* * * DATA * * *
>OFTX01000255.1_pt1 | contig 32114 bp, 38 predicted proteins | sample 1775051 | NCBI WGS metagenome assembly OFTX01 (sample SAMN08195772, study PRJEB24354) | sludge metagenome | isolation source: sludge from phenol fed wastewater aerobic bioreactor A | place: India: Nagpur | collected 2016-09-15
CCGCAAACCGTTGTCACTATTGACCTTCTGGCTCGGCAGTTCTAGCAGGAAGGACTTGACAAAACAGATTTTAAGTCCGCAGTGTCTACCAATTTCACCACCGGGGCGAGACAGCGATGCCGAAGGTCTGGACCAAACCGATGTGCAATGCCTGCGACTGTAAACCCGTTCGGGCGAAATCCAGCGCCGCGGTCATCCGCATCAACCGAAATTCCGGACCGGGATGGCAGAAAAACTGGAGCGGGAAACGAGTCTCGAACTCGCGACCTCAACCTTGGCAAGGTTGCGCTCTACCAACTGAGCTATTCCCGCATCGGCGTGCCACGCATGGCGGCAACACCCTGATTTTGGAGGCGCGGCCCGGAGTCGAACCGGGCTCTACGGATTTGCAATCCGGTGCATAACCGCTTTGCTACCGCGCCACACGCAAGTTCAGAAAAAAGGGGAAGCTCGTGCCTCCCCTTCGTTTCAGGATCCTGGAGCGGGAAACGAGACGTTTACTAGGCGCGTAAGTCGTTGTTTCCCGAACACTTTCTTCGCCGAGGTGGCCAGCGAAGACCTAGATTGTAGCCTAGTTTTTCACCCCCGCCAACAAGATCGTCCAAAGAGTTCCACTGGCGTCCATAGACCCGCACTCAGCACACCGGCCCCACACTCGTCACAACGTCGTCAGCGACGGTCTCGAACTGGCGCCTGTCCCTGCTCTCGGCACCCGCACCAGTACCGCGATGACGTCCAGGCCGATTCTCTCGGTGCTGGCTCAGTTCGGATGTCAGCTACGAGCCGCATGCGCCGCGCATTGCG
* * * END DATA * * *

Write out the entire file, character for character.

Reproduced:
>OFTX01000255.1_pt1 | contig 32114 bp, 38 predicted proteins | sample 1775051 | NCBI WGS metagenome assembly OFTX01 (sample SAMN08195772, study PRJEB24354) | sludge metagenome | isolation source: sludge from phenol fed wastewater aerobic bioreactor A | place: India: Nagpur | collected 2016-09-15
CCGCAAACCGTTGTCACTATTGACCTTCTGGCTCGGCAGTTCTAGCAGGAAGGACTTGACAAAACAGATTTTAAGTCCGCAGTGTCTACCAATTTCACCACCGGGGCGAGACAGCGATGCCGAAGGTCTGGACCAAACCGATGTGCAATGCCTGCGACTGTAAACCCGTTCGGGCGAAATCCAGCGCCGCGGTCATCCGCATCAACCGAAATTCCGGACCGGGATGGCAGAAAAACTGGAGCGGGAAACGAGTCTCGAACTCGCGACCTCAACCTTGGCAAGGTTGCGCTCTACCAACTGAGCTATTCCCGCATCGGCGTGCCACGCATGGCGGCAACACCCTGATTTTGGAGGCGCGGCCCGGAGTCGAACCGGGCTCTACGGATTTGCAATCCGGTGCATAACCGCTTTGCTACCGCGCCACACGCAAGTTCAGAAAAAAGGGGAAGCTCGTGCCTCCCCTTCGTTTCAGGATCCTGGAGCGGGAAACGAGACGTTTACTAGGCGCGTAAGTCGTTGTTTCCCGAACACTTTCTTCGCCGAGGTGGCCAGCGAAGACCTAGATTGTAGCCTAGTTTTTCACCCCCGCCAACAAGATCGTCCAAAGAGTTCCACTGGCGTCCATAGACCCGCACTCAGCACACCGGCCCCACACTCGTCACAACGTCGTCAGCGACGGTCTCGAACTGGCGCCTGTCCCTGCTCTCGGCACCCGCACCAGTACCGCGATGACGTCCAGGCCGATTCTCTCGGTGCTGGCTCAGTTCGGATGTCAGCTACGAGCCGCATGCGCCGCGCATTGCG